There are four basic operations in mathematics, i.e. the ways in which numbers are combined to create more numbers. There’s addition, subtraction, multiplication, and division.

The long division method incorporates the other three operations, making it an excellent way for children to solve problems whilst also becoming comfortable with mathematics.

Introduced by British mathematician Henry Briggs circa 1600 AD, long division is a tried and tested method that has been in use for centuries. It involves breaking down a division problem into smaller steps.

But what is the method, how does it work, and why do we still teach it to this day? These are questions that we’ll answer in this article.

The long division method is a step-by-step method used to divide a large number by another large number. Typically, it’s used to divide three-digit numbers by two-digit numbers but can be used for larger or smaller numbers. The long division process is incredibly similar to short division or the bus stop method, both of which are taught to kids at a very young age in primary school, but builds on them for more advanced division problems.

There are two methods when it comes to using long division. There’s the formal long division method and the chunking long division method. Both will give you the same final answer but will have slightly different ways of getting there. We’ll explore these different division methods in more detail later on in this article.

Definition of long division terminology

Before we get into examples of long division in action, there are some words and terminology that you will want to familiarise yourself with so you don’t get confused.

  • Dividend is the number that we are dividing.
  • Divisor is the number that we are using to divide the dividend with.
  • Quotient is the result of dividing the dividend with the divisor. In other words, it’s the answer as a whole number.
  • Remainder is the leftover number that cannot be divided any further. It is often represented as a decimal point when looking at the quotient as it indicates that the divisor does not go into the remaining number anymore.

To show this in action, let’s take a look at the following examples:

Example 1: 4 ÷ 2 = 2

With a simple question of 4 ÷ 2, the number 4 is the dividend since it’s the large number that’s being divided. This means that the number 2 is the divisor since it’s the number that divides the dividend. Lastly, we have the number 2 again, which is the answer, also known as the quotient. In this example, we do not have a remainder. Let’s take a look at another example.

Example 2: 22 ÷ 4 = 5.5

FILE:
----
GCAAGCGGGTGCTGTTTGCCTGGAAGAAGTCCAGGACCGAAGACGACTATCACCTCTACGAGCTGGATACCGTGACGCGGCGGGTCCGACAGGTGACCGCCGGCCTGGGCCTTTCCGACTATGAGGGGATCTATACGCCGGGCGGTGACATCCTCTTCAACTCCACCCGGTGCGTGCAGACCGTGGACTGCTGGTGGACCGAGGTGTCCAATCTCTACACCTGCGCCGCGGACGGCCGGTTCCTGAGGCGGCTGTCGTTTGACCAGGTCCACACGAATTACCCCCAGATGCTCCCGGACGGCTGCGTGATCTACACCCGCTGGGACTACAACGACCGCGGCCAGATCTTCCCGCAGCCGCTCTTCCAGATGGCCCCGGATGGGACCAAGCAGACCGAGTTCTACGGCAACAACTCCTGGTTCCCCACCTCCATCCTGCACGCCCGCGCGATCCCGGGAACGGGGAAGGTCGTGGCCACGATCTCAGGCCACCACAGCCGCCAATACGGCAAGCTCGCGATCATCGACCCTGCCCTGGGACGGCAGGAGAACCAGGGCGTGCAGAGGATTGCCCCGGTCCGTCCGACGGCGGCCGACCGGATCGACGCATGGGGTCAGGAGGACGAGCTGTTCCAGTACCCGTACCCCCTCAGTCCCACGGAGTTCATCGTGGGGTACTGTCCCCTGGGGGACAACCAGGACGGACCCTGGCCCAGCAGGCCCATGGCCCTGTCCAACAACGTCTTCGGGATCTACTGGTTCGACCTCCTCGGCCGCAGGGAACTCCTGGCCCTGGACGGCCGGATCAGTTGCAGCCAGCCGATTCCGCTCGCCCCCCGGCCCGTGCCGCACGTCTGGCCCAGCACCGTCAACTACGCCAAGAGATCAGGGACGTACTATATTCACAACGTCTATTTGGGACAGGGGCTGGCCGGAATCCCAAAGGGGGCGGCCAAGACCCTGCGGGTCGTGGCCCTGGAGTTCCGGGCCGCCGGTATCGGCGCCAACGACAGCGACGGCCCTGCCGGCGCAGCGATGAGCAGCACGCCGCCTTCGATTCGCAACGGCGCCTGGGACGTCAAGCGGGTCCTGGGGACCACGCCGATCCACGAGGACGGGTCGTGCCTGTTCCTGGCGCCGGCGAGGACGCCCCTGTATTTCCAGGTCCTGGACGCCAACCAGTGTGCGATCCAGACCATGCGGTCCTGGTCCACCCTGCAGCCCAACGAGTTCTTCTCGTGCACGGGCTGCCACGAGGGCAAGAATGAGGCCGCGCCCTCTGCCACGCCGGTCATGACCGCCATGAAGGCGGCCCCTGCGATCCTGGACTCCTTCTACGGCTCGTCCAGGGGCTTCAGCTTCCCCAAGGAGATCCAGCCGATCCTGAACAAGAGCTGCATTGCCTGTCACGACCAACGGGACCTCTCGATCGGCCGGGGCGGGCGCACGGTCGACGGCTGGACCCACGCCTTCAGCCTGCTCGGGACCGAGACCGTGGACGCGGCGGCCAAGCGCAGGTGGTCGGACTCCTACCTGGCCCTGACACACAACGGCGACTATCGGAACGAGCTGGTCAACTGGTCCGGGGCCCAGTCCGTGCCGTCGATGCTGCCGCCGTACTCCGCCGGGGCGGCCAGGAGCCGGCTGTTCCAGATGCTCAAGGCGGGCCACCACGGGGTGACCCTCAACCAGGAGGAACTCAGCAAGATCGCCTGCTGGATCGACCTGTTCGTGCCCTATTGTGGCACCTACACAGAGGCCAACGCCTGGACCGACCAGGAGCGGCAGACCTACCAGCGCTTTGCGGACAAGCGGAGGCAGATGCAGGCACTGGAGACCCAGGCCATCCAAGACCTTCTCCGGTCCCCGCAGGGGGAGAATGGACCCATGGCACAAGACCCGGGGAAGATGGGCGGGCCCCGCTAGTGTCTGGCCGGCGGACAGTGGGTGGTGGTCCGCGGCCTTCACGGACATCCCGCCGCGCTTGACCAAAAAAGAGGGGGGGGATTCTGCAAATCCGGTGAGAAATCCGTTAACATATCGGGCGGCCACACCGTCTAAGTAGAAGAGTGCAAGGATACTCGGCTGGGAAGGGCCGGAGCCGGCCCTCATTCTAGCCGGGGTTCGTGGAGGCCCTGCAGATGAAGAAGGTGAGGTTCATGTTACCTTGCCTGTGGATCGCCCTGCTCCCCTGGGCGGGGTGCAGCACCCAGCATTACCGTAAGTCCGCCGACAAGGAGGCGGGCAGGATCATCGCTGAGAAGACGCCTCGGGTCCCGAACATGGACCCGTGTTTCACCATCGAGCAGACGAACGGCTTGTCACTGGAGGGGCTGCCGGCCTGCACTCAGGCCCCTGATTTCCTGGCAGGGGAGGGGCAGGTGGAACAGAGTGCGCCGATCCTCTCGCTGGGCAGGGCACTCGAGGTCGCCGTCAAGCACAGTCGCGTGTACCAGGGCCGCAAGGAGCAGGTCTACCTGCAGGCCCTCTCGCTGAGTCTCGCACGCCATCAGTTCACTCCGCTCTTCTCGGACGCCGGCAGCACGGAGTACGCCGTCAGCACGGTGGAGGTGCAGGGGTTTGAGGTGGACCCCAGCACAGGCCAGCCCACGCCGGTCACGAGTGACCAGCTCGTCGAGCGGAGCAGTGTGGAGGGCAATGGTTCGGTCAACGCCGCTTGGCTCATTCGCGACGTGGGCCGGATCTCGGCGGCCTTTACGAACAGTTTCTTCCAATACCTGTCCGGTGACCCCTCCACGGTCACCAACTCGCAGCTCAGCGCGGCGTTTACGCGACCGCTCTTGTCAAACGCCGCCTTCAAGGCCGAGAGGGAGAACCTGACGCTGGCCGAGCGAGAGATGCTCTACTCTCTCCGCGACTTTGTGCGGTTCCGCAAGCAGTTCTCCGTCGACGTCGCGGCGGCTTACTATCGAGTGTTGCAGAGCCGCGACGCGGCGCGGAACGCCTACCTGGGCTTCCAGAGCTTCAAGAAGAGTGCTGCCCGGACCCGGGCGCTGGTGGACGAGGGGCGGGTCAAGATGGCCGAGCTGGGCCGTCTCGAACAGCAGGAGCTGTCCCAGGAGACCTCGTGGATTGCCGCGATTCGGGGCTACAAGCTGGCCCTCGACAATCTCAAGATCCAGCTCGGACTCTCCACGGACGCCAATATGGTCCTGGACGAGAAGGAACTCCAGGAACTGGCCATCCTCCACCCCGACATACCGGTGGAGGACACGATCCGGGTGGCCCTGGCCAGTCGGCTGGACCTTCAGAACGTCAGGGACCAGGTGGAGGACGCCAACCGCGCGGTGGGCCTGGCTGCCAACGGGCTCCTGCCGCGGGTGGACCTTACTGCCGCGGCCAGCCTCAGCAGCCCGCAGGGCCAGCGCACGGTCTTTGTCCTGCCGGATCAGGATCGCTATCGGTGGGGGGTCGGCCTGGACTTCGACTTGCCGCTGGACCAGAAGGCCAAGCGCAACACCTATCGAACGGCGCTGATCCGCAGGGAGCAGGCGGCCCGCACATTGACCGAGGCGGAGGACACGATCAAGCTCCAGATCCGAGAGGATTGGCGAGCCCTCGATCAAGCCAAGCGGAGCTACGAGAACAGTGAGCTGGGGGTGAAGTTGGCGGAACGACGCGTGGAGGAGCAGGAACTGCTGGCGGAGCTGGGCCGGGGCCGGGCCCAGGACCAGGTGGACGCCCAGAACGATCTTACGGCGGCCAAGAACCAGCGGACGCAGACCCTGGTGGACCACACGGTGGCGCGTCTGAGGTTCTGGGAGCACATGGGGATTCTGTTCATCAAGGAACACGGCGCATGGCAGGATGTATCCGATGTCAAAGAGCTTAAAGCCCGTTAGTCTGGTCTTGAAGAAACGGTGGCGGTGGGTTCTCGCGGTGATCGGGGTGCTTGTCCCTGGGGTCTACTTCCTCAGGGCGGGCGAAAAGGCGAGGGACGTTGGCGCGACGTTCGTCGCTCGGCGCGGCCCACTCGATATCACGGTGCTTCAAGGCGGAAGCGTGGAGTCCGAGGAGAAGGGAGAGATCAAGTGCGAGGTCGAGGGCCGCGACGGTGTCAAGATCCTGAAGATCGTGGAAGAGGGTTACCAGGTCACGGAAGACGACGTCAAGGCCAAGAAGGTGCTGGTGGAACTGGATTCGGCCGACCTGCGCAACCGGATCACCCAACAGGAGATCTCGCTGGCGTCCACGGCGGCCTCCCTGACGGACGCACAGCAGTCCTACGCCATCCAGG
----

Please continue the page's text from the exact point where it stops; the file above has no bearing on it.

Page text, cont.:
In this example, 22 is the dividend. The number 4 is the divisor and the number 5 is the quotient. This means that 4 goes into 22 a total number of 5 times (equaling 20). This leaves us with a remainder of 2 (22 - 20). This is represented as 0.5 since 0.5 x 4 = 2, which makes up the remainder. Typically, the divisor multiplied by all the digits after decimal points will equal the remainder.

These examples also show the long division equation. The long division equation is as follows, “Dividend = (Divisor x Quotient) + Remainder”. If we plug this equation into the second example, we can see this works:

22 = (4 x 5) + 2

The long division method allows us to divide large numbers by other numbers in easy-to-remember steps. But it's not done using typical division methods where you use the division symbol or division slash, it uses a division tableau.

This is where the divisor is written to the left of the dividend, but it is separated by a vertical bar [|] or right parenthesis [)]. The quotient is written above the dividend, and it is separated by an overbar (straight line above the dividend). The vertical bar or right parenthesis, in combination with the overbar, is known as the division bracket or the long division symbol.

As mentioned earlier, the long division method follows a step-by-step process. It is as follows:

1. Check if the divisor is equal to or lower than the first digit of the dividend. If not, combine the first and second digits of the dividend together.

2. Divide the dividend by the divisor and write the first digit of the quotient at the top

3. After subtracting the result from the digit, write the difference below the original number

4. Bring the next digit of the dividend down

5. Repeat the same process until you have your final answer

It can seem unclear when it’s described like that, but when you see it in action, it will begin to make sense. Below are some practice examples that can help you understand the concept and show you how to use the long division process to solve division problems.

Example 1

In this example, the first digit of the dividend is either a greater or equal number to the divisor. Let’s consider the practice question 642 ÷ 3. Following the long division method steps outlined above, the process is as follows:

1. The first digit of 6 is greater than the divisor of 3.

2. So 6 ÷ 3 = 2. We can write 2 above the number 6 at the top as it’s the first digit of the quotient.

3. We can put another number 6 (3 x 2) below the 6 in the dividend and subtract them together. 6 - 6 = 0, meaning we add a 0 below both sixes.

4. We can then bring the second digit of the dividend down next to the 0, which creates the number 4. 3 x 1 = 3, which is lower than 4, and 3 x 2 = 6, which is greater than 4. This shows us that the highest number of times 3 goes into 4 is 1. Therefore we can write 1 above the 4 at the top as it’s the second digit of the quotient.